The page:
(Thanks to the person who uploaded this - I couldn't find this link anymore!)

    I took out that dumper board which I made it using the Raspberry Pi and some MCP23017s since 2020 and tried to reconnect the A22 and A23. However, the dumping is pretty slow and could take a day or so, and as a little preview I managed to see some menu cut-outs and game titles inside (I dumped from 0x80000 onwards). I believe that it has a menu in Mandarin too:

    And I found a list of game using the HxD too:

    Earlier in 2022, someone examined the ROM dump and uploaded it into a forum, however these dumps couldn't be downloaded, it's a broken link instead:

    Not only the person had dumped it but he/she had possibly get it to work using the EmuVT emulator:

    Also, there are a number of videos that is showing the unit being modified to play other compilation of games:

    There are no schematics provided or instructions posted in these videos, so if there are any new information on these, you can put in the comments below! :D

  • What a big dump! Analysis no. 1!

    NYH-workshop11/29/2020 at 06:14 0 comments

    Pardon me for that title. The dump means I dumped that 8 Megabytes worth of contents from that ROM I described earlier.

    After a few more hours of dumping through Raspberry Pi and extracted its BIN file, I noticed that:

    • Suspected inconsistent addressing beyond 64KB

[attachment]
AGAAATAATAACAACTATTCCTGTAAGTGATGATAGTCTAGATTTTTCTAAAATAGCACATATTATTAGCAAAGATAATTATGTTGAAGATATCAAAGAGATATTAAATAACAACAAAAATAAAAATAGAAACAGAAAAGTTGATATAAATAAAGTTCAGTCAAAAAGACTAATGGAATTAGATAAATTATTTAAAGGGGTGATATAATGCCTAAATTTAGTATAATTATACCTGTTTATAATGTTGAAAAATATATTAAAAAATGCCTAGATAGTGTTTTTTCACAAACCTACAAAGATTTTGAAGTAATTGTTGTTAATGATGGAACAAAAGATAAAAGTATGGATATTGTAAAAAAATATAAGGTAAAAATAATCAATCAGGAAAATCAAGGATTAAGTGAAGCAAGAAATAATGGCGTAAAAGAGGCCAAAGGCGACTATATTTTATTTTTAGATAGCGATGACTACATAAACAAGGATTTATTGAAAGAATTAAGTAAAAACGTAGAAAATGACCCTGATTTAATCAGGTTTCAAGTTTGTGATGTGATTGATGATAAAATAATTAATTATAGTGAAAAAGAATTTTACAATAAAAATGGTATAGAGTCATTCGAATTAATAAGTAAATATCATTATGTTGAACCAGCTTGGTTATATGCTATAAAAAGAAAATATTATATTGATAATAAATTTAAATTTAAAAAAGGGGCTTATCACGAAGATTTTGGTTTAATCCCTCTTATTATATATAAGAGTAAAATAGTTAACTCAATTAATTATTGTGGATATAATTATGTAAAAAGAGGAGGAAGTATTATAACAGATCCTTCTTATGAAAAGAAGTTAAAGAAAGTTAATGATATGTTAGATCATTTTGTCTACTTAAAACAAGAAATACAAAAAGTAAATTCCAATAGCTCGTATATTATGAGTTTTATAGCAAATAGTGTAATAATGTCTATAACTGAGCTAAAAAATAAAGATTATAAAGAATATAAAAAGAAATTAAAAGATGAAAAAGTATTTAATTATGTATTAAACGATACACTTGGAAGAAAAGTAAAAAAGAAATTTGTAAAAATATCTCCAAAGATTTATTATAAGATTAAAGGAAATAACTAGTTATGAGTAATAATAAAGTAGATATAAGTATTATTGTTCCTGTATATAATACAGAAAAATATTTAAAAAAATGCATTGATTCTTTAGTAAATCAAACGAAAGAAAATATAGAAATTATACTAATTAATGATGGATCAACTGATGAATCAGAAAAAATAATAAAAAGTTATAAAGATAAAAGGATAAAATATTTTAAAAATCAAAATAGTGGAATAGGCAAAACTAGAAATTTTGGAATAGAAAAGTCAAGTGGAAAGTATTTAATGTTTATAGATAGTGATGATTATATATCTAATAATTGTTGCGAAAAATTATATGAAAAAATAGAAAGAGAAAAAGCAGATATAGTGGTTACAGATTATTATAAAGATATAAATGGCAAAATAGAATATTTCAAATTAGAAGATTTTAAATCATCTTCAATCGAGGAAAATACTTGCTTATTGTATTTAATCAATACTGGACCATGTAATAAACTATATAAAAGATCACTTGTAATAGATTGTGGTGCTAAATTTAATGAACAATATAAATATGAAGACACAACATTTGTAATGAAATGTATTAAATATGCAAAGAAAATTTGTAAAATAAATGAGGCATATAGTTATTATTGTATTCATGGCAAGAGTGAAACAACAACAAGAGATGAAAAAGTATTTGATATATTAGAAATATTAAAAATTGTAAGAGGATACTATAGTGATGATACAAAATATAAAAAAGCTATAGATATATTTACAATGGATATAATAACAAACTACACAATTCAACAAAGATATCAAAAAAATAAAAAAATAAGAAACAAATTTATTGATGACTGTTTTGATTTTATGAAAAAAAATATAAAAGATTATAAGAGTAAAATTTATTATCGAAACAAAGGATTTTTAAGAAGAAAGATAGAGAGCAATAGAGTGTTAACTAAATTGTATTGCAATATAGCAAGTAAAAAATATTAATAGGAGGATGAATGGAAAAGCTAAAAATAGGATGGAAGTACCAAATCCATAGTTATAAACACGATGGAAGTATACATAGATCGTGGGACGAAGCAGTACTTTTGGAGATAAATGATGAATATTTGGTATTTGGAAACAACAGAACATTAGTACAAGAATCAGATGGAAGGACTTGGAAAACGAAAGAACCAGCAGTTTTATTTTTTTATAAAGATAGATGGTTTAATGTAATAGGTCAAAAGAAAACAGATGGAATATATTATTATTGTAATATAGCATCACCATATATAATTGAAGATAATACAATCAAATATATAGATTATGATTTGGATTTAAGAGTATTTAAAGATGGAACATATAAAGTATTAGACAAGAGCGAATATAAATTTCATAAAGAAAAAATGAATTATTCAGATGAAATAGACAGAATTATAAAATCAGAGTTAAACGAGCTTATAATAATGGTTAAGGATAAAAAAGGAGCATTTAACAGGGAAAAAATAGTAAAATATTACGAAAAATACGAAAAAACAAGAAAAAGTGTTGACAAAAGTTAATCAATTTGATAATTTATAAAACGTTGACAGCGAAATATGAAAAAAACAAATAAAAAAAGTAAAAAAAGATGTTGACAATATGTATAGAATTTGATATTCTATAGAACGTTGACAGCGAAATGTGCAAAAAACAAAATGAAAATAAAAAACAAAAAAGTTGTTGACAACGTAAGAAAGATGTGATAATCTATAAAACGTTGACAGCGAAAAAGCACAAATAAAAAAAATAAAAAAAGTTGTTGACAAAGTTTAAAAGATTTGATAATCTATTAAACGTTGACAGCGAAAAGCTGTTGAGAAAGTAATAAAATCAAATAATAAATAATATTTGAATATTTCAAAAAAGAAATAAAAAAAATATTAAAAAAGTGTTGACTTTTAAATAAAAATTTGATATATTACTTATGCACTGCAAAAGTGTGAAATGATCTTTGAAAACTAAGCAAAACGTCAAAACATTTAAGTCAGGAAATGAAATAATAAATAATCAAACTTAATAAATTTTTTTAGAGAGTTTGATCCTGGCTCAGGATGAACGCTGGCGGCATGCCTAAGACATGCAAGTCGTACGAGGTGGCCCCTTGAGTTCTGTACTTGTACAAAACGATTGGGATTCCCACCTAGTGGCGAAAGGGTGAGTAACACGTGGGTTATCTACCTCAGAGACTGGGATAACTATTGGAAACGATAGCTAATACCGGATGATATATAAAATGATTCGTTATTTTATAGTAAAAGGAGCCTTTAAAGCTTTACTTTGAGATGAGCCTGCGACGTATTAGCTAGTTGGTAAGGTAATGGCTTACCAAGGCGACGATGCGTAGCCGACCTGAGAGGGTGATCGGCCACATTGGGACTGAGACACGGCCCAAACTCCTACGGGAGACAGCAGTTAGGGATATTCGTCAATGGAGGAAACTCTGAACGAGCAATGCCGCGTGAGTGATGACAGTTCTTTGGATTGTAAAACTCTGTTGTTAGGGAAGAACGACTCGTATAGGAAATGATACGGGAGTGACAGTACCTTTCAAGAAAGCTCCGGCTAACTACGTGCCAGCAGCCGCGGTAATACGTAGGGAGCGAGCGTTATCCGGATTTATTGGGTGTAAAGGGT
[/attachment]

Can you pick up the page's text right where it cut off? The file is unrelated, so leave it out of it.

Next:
• I peeked into the original snapshot of the bootup from the bus analyzer from Analog Discovery 2:
      • Then, in the same fashion, I sniffed out the last 8-bit of the address from the bus analyzer: 

      • The top 8-bit address during the bootup shows a 0x02 and 0x03 - but I couldn't find that exact bootup code from above with that higher address in the BIN file. That leads to...

    • Incomplete memory dump
      • This BIN sample has been analyzed by an experienced member in BGC forum:
      • It is incomplete - I looked high and low for the menu cut-outs and hints of it but couldn't see them.
      • Highly suspected that the last address A24 isn't accessible - it ends up mirroring whatever contents from the first 8MB.

    I have another sample of this and planning to extract and see if these are the same thing or not.

  • Dumping - first try!

    NYH-workshop11/14/2020 at 15:16 0 comments

    After messing with the Python script, I started to dump the whole thing. As a first try, I did dump a few kilobytes of data. Using that YY-CHR app (,  I'm seeing something - there are sprites, cut-outs and whatever that looks very familiar. However, they look pretty distorted and this one looks like letters and numbers in 8x8 fonts but they look mashed up pretty badly:

     After changing how it dumps the code (the endian-ness) I can see something more clear here now:

    As this code is not really polished and experimental, I'll be putting up the code and schematics on Github once I get the proper full dump. Next thing is, try to dump the entire thing and possibly run it with the modified Nintendulator which works on the VT-03 ones.

    Good thing is at least the ROM carrier board is based on the one that is shown earlier (link:

  • Extracting the ROM board and attempt dump!